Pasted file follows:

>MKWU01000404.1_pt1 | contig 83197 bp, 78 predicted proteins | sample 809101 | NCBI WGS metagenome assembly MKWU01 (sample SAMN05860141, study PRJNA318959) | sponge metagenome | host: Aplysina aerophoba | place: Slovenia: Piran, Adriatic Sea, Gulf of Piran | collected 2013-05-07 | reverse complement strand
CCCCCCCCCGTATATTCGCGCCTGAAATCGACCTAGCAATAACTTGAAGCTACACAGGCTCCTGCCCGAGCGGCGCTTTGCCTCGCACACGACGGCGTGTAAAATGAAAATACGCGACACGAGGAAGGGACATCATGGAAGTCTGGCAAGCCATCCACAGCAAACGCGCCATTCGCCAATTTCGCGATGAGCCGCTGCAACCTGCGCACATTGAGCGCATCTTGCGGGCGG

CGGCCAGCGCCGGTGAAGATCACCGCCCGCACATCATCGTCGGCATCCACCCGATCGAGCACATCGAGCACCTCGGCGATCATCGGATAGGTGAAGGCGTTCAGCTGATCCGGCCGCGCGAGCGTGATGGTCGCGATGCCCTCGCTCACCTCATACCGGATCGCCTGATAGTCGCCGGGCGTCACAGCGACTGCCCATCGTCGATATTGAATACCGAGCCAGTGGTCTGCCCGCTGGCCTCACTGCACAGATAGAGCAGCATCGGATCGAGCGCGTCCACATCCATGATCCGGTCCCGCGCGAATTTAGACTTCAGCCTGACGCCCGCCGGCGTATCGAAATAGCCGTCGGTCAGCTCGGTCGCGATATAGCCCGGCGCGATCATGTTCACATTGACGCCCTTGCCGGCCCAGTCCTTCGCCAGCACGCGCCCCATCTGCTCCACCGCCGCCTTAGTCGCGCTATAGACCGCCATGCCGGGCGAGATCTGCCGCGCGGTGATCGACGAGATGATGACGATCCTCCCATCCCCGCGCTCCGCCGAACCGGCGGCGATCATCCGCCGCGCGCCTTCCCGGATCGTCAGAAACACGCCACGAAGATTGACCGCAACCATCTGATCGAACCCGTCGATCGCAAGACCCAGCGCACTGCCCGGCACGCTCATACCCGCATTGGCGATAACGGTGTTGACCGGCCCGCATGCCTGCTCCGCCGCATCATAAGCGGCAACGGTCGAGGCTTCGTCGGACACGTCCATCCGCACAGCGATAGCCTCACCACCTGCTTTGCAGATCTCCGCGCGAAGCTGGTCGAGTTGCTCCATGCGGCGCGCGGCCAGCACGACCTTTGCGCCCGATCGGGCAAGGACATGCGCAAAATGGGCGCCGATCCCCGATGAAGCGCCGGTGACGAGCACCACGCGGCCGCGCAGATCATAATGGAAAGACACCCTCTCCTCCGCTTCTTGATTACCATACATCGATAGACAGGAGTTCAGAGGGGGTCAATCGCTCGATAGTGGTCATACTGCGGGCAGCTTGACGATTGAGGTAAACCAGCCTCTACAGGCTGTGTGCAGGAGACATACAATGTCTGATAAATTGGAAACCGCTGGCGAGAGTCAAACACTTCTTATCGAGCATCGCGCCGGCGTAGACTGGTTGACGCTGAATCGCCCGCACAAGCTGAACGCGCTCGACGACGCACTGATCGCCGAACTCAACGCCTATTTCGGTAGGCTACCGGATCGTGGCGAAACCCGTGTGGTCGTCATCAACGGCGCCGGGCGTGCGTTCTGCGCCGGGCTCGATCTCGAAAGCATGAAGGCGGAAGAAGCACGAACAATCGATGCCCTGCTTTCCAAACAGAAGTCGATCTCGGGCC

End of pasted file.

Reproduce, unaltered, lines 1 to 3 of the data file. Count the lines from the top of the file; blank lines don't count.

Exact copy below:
>MKWU01000404.1_pt1 | contig 83197 bp, 78 predicted proteins | sample 809101 | NCBI WGS metagenome assembly MKWU01 (sample SAMN05860141, study PRJNA318959) | sponge metagenome | host: Aplysina aerophoba | place: Slovenia: Piran, Adriatic Sea, Gulf of Piran | collected 2013-05-07 | reverse complement strand
CCCCCCCCCGTATATTCGCGCCTGAAATCGACCTAGCAATAACTTGAAGCTACACAGGCTCCTGCCCGAGCGGCGCTTTGCCTCGCACACGACGGCGTGTAAAATGAAAATACGCGACACGAGGAAGGGACATCATGGAAGTCTGGCAAGCCATCCACAGCAAACGCGCCATTCGCCAATTTCGCGATGAGCCGCTGCAACCTGCGCACATTGAGCGCATCTTGCGGGCGG

CGGCCAGCGCCGGTGAAGATCACCGCCCGCACATCATCGTCGGCATCCACCCGATCGAGCACATCGAGCACCTCGGCGATCATCGGATAGGTGAAGGCGTTCAGCTGATCCGGCCGCGCGAGCGTGATGGTCGCGATGCCCTCGCTCACCTCATACCGGATCGCCTGATAGTCGCCGGGCGTCACAGCGACTGCCCATCGTCGATATTGAATACCGAGCCAGTGGTCTGCCCGCTGGCCTCACTGCACAGATAGAGCAGCATCGGATCGAGCGCGTCCACATCCATGATCCGGTCCCGCGCGAATTTAGACTTCAGCCTGACGCCCGCCGGCGTATCGAAATAGCCGTCGGTCAGCTCGGTCGCGATATAGCCCGGCGCGATCATGTTCACATTGACGCCCTTGCCGGCCCAGTCCTTCGCCAGCACGCGCCCCATCTGCTCCACCGCCGCCTTAGTCGCGCTATAGACCGCCATGCCGGGCGAGATCTGCCGCGCGGTGATCGACGAGATGATGACGATCCTCCCATCCCCGCGCTCCGCCGAACCGGCGGCGATCATCCGCCGCGCGCCTTCCCGGATCGTCAGAAACACGCCACGAAGATTGACCGCAACCATCTGATCGAACCCGTCGATCGCAAGACCCAGCGCACTGCCCGGCACGCTCATACCCGCATTGGCGATAACGGTGTTGACCGGCCCGCATGCCTGCTCCGCCGCATCATAAGCGGCAACGGTCGAGGCTTCGTCGGACACGTCCATCCGCACAGCGATAGCCTCACCACCTGCTTTGCAGATCTCCGCGCGAAGCTGGTCGAGTTGCTCCATGCGGCGCGCGGCCAGCACGACCTTTGCGCCCGATCGGGCAAGGACATGCGCAAAATGGGCGCCGATCCCCGATGAAGCGCCGGTGACGAGCACCACGCGGCCGCGCAGATCATAATGGAAAGACACCCTCTCCTCCGCTTCTTGATTACCATACATCGATAGACAGGAGTTCAGAGGGGGTCAATCGCTCGATAGTGGTCATACTGCGGGCAGCTTGACGATTGAGGTAAACCAGCCTCTACAGGCTGTGTGCAGGAGACATACAATGTCTGATAAATTGGAAACCGCTGGCGAGAGTCAAACACTTCTTATCGAGCATCGCGCCGGCGTAGACTGGTTGACGCTGAATCGCCCGCACAAGCTGAACGCGCTCGACGACGCACTGATCGCCGAACTCAACGCCTATTTCGGTAGGCTACCGGATCGTGGCGAAACCCGTGTGGTCGTCATCAACGGCGCCGGGCGTGCGTTCTGCGCCGGGCTCGATCTCGAAAGCATGAAGGCGGAAGAAGCACGAACAATCGATGCCCTGCTTTCCAAACAGAAGTCGATCTCGGGCC